Robert Philibosian, the former Los Angeles County district attorney who oversaw the prosecution in the controversial McMartin Preschool case and later served as legal commentator in another high-profile trial, the criminal case against O.J. Simpson, has died at the age of 83, according to his family.
Philibosian, who served as the county’s 38th district attorney from 1982 to 1984, was battling West Nile encephalitis and fell into a coma, daughter Janet Philibosian Valenzuela said. He was removed from life support on Monday.
Family members said in a statement:
“He was a true public servant and always put others before himself. He helped countless people advance their careers with no expectation of anything in return. He cherished his family (including his entire large extended family) above all else and devoted his life to his wife, his children and our spouses, and his beloved grandchildren. He took such pride in all of our accomplishments and we can’t imagine our lives without his constant presence.”
In 1982, Philibosian was unanimously chosen by the Board of Supervisors to succeed Dist. Atty. John Van de Kamp following Van de Kamp’s election to state attorney general. The Times reported at the time that the board decision came “after a series of roll calls marked by high drama and intense lobbying.”
Philibosian won out over two highly touted candidates, U.S. Atty. Stephen Trott and former Republican Assemblyman Dave Stirling. Lobbying to the board on his behalf was political ally and California Gov.-elect George Deukmejian. After three split roll calls, Supervisor Kenneth Hahn changed his mind and provided Philibosian the vote he needed.
Board members denied they were swayed by Philibosian’s close ties to the governor and pointed to his 15 years of experience as a prosecutor.
Upon accepting the board’s appointment, Philibosian pledged “all my efforts toward making the district attorney’s office as effective as possible.”
During his time as district attorney, Philibosian prosecuted civil cases regarding toxic waste disposal and environmental, consumer and antitrust law, as well as criminal matters. But perhaps the case that drew the most headlines was the prosecution of staff members at McMartin Preschool in Manhattan Beach who were accused of child molestation.
Peggy McMartin Buckey, her son, Ray Buckey, and her mother, Virginia McMartin, were among seven at the preschool initially indicted on 115 counts of child molestation by Philibosian, the presiding district attorney during the infamous case.
Ultimately, the case resulted in no convictions. All charges were dropped by 1990, with the entire case lasting seven years and costing taxpayers more than $13 million, making it the longest and most expensive trial in American history.
The Times reported that some jurors in the trials involving the Buckeys “said the children appeared to have been led by questioners to claim they had been molested. Others said that so much time had passed that the memories of the children — who passed from toddlerhood to adolescence in the course of the legal proceedings — couldn’t be trusted.”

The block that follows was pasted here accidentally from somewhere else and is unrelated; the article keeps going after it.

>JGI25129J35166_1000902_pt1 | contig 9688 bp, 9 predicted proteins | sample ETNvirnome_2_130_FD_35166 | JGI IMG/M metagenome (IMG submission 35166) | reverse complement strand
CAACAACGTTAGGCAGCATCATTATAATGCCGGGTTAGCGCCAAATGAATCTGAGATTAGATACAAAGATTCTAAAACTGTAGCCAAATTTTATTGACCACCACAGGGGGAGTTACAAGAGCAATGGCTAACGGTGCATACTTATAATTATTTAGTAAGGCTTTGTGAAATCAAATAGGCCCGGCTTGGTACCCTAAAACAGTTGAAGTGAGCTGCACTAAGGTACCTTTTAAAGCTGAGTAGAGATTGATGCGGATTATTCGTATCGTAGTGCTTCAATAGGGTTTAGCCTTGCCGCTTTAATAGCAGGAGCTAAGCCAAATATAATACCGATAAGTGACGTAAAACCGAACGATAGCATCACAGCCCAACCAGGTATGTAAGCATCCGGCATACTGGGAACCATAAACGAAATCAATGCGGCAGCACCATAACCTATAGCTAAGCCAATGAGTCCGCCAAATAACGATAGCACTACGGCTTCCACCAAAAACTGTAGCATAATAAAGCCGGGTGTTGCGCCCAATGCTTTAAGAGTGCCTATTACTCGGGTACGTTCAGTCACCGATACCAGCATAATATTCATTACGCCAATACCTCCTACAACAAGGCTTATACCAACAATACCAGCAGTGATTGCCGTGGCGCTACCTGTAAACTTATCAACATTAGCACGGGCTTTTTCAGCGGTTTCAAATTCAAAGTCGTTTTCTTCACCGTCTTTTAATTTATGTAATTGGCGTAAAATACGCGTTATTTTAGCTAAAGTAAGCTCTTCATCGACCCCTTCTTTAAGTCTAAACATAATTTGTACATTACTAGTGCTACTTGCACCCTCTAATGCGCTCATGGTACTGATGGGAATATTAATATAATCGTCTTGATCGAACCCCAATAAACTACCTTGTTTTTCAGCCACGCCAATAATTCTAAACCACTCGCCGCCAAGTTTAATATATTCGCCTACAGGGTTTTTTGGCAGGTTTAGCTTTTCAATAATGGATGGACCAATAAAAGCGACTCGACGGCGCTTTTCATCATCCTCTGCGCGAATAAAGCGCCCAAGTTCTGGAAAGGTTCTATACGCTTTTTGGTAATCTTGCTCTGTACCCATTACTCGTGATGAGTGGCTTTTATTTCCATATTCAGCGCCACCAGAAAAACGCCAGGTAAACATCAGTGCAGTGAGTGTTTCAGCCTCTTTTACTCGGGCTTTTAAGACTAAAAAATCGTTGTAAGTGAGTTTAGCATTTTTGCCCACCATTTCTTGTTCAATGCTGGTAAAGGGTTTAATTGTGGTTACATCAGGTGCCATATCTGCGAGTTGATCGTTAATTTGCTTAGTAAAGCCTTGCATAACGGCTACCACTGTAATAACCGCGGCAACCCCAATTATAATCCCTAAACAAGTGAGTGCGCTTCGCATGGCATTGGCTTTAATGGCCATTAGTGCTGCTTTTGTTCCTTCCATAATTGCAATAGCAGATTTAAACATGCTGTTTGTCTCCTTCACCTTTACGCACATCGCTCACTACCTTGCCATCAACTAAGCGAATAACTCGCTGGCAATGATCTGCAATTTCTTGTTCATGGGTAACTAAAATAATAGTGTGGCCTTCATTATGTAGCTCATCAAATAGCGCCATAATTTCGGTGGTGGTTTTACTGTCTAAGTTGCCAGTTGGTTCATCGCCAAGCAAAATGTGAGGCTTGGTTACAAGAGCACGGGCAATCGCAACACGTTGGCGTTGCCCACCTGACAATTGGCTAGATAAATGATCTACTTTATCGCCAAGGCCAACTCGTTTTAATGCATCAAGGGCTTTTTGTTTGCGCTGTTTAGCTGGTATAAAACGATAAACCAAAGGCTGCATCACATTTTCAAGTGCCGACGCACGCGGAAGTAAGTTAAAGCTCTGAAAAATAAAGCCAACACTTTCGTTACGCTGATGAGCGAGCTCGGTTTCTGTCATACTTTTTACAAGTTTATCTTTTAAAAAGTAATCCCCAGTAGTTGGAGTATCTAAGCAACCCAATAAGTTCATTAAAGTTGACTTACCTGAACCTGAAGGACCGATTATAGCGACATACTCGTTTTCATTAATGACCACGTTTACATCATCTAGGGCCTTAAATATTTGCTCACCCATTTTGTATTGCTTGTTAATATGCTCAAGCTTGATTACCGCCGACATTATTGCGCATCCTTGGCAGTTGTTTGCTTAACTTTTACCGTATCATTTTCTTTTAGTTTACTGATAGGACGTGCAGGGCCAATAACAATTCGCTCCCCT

Mary Ann Jackson was one of the preschool employees and original defendants against whom charges were dismissed. She told The Times that she blamed the hysteria and political ambitions of Philibosian, who was in a reelection bid, for a “weak case.”
He would lose his reelection race to Ira Reiner in 1984.
Philibosian joined the Los Angeles County district attorney’s office in 1968, rising to become head deputy in charge of the Van Nuys branch in 1979.
Deukmejian, then the attorney general, appointed him as chief assistant attorney general of the criminal law division, where he served from 1979 until 1982. In this position, he directed the state’s criminal appellate prosecution and oversaw initiatives against consumer fraud and antitrust issues.
“Robert Philibosian was an iconic figure in California’s legal and political scene, leaving an indelible mark on the legal community and beyond,” the Association of Deputy District Attorneys said in a statement. “His unwavering commitment to service, his dedication to mentorship, and his steadfast love for his family defined his illustrious career and life.”
At the height of the media frenzy surrounding the O.J. Simpson trial, Philibosian served as a legal commentator for ABC News, becoming a highly visible media figure throughout the trial. He appeared regularly on “Nightline,” “World News Tonight,” “20/20” and “Good Morning America,” heading up ABC’s coverage of special events during the trial, including closing arguments and the verdicts.
Sheppard Mullin — where he was a partner and legal counsel, working there from 1994 until his death— released a statement saying Philibosian had made “a lasting impression on the legal and political community, and his tireless commitment to advocating for justice stays with all of us.”
“He was a brilliant attorney, a keen strategist and a consummate professional,” the statement said. “To know Bob was to know him as a friend and a mentor, with generosity felt by all. His advice was treasured, whether he was advising clients on legal matters or providing words of wisdom to colleagues at the firm.”
Philibosian was born in Selma, Calif., on Sept. 29, 1940.
He earned a bachelor’s degree in history from Stanford University and, in 1967, a law degree from Southwestern Law School. He passed the California State Bar in 1968.
“Everybody who came in contact with him respected him. Whether it was the client or the adversary, Republican or Democrat, everybody respected,” said Guy Halgren, who was partners with Philibosian at Sheppard Mullin.
Philibosian is survived by his wife of 54 years, Nancy Philibosian; children Janet Philibosian Valenzuela and Robert Philibosian; five grandchildren; and siblings Dianne Philibosian and Richard Philibosian.